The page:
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For nearly twenty years I allowed my drill bits to rattle about in a drawer, disorganized and dullifying. When I needed one I’d root through the drawer wasting time better spent actually using the bit. Sometimes, if I couldn’t find a bit, I’d buy another one at the hardware store only to find out that I already had that particular size. Last week, as part of the sort of sweeping workshop reorganization that comes with middle age, I vowed to put an end to the madness that was my drill bit drawer.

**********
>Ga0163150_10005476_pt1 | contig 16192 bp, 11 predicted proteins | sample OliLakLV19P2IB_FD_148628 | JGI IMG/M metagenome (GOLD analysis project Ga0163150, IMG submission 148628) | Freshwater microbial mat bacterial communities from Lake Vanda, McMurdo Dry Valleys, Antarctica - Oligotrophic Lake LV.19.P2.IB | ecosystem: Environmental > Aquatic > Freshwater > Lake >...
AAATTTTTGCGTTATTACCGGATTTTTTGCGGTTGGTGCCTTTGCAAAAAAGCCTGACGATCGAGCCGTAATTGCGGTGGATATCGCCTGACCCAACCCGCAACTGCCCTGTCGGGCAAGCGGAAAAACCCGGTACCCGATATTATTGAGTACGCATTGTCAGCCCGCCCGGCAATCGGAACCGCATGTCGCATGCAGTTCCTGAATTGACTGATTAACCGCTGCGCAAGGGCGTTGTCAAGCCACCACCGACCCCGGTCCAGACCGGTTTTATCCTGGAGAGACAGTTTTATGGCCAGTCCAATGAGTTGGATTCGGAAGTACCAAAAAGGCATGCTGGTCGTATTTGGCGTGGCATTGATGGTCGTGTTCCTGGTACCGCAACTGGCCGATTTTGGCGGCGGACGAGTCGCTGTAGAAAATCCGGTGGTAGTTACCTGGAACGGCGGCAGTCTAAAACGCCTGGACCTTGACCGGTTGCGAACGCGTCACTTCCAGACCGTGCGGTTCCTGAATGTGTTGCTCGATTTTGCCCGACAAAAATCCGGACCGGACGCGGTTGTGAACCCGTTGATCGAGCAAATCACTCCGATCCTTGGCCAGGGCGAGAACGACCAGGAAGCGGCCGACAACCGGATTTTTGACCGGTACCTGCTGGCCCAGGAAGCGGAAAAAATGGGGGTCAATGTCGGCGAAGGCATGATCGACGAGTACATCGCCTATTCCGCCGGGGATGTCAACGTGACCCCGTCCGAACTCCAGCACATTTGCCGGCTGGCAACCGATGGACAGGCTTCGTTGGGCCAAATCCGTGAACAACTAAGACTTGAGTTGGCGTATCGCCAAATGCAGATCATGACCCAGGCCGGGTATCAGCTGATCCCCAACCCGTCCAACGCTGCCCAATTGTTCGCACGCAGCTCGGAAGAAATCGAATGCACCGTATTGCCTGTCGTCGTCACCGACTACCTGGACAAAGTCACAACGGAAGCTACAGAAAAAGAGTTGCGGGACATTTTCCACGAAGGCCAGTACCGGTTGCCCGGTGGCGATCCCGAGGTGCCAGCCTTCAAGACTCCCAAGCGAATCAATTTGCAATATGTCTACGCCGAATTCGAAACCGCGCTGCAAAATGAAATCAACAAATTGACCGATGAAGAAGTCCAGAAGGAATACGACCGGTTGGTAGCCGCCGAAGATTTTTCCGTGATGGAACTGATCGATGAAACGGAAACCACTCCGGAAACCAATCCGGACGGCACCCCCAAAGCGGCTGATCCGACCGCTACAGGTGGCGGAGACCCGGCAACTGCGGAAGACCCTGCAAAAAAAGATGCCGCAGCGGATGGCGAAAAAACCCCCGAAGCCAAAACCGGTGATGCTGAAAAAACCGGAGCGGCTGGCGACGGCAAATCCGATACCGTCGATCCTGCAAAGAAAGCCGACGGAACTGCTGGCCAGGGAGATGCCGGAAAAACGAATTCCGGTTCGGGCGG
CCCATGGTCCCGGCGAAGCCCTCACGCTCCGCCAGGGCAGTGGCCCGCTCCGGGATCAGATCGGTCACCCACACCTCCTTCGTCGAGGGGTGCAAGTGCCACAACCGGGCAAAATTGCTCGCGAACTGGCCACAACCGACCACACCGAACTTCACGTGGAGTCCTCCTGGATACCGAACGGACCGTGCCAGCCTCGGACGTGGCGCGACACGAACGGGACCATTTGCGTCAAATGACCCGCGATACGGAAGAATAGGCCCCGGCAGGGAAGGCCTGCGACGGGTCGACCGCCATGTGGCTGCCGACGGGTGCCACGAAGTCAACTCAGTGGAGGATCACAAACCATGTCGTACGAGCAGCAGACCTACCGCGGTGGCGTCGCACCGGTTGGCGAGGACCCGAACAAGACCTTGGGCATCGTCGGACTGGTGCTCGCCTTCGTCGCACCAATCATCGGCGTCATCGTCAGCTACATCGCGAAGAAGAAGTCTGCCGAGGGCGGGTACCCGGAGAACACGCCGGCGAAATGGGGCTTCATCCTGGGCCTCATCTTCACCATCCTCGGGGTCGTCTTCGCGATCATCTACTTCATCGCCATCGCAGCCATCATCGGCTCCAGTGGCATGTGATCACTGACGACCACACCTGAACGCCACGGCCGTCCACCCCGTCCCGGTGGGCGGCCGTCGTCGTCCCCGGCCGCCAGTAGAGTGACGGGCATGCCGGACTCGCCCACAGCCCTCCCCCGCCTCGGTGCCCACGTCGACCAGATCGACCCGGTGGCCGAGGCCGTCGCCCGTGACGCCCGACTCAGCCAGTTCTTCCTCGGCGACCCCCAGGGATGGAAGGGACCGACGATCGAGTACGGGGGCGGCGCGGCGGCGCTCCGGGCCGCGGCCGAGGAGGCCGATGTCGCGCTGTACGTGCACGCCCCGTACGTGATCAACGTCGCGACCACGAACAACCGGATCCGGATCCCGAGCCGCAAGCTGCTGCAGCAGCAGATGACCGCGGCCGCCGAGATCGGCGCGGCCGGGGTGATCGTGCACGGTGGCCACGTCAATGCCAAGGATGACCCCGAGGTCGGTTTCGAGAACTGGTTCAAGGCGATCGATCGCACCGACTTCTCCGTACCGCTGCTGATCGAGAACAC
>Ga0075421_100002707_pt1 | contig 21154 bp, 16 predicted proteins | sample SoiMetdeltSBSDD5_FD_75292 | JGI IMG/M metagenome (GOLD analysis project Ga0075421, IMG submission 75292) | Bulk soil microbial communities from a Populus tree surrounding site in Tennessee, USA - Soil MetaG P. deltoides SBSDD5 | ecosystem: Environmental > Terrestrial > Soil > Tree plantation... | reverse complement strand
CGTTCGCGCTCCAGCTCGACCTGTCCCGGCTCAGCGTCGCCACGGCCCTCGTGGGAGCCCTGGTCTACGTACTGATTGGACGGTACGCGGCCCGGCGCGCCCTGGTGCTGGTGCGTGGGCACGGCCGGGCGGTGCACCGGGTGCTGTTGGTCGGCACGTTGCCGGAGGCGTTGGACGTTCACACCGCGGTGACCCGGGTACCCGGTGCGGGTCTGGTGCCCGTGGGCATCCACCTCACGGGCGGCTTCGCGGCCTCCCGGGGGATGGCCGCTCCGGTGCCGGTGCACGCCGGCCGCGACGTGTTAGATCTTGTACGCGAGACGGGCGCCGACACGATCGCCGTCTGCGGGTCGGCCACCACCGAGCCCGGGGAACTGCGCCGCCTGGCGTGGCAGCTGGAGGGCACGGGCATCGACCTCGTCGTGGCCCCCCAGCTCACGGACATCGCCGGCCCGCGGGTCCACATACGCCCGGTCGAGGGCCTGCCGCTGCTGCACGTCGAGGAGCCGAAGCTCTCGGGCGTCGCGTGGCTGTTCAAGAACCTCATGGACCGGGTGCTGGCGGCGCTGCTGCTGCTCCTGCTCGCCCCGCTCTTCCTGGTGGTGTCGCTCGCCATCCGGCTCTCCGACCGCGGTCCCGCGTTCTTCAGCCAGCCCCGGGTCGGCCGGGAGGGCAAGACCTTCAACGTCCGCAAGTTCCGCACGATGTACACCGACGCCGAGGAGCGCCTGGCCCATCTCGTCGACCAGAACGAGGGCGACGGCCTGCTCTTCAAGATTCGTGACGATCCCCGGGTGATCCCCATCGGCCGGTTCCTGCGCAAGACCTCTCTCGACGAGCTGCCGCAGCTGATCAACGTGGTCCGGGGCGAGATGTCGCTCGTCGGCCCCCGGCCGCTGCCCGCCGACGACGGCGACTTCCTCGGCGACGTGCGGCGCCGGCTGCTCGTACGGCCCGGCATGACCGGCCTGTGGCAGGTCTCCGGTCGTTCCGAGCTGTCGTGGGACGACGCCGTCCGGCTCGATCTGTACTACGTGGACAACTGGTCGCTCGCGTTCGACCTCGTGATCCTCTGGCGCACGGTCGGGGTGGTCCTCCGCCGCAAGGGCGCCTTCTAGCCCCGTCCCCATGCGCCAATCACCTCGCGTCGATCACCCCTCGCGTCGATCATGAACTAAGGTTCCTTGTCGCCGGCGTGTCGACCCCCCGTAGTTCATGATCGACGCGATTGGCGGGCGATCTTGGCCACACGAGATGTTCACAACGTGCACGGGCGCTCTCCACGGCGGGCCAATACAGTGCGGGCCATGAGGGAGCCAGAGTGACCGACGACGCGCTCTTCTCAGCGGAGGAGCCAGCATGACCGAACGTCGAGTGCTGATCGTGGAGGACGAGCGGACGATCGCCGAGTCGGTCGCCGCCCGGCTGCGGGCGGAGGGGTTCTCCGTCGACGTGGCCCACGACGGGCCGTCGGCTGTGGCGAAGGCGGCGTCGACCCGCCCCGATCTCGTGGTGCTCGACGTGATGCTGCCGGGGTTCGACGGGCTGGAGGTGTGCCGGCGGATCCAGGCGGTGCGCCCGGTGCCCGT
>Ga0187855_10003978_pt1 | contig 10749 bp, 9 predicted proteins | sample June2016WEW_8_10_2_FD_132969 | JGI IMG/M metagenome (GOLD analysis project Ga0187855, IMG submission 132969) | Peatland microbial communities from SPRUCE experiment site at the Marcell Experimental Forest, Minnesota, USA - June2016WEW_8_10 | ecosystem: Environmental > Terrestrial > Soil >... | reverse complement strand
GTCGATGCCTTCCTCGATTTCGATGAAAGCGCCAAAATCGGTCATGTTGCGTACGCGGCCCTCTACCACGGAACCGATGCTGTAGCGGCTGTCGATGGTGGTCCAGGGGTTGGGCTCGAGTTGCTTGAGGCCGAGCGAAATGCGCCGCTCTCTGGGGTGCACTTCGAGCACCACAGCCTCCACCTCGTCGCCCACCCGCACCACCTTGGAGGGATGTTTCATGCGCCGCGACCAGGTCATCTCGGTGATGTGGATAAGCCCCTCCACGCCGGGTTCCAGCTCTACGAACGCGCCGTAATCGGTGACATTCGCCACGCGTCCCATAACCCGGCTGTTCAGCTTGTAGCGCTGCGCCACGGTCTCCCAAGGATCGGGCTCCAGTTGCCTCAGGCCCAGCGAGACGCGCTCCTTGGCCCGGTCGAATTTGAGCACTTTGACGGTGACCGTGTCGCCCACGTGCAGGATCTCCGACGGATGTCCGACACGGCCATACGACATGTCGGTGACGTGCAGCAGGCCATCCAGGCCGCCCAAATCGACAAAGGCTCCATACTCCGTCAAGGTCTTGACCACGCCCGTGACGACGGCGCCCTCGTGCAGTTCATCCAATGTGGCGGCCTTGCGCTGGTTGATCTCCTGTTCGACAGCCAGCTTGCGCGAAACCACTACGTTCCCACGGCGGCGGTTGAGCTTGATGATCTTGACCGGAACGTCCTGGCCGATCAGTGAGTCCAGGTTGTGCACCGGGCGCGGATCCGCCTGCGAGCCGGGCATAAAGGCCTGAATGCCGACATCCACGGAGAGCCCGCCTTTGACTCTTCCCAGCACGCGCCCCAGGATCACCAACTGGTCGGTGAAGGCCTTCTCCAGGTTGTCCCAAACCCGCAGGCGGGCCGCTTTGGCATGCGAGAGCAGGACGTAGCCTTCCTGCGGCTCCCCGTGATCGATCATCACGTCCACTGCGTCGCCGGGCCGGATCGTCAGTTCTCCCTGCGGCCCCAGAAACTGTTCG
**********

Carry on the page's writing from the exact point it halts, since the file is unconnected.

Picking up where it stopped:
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There is not one true path to drill bit storage but rather many paths leading up the organized workshop holy mountain. I am, however, partial to the 2 x 4 with a corresponding size gauge. To make one you simply drill holes for the bits (I found I had to use the next bit size up to make the holes big enough). Then, in she side of the 2 x 4, you drill a hole to use when figuring out which bit to use for a job.

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While I was at it I also organized my paltry collection of router bits as well as my overabundant collection of screw bits. I attached my now organized bit collection to my wall of tools. Now, when I need a bit, it takes mere seconds to find one, thus freeing up more time to concoct click bait headlines.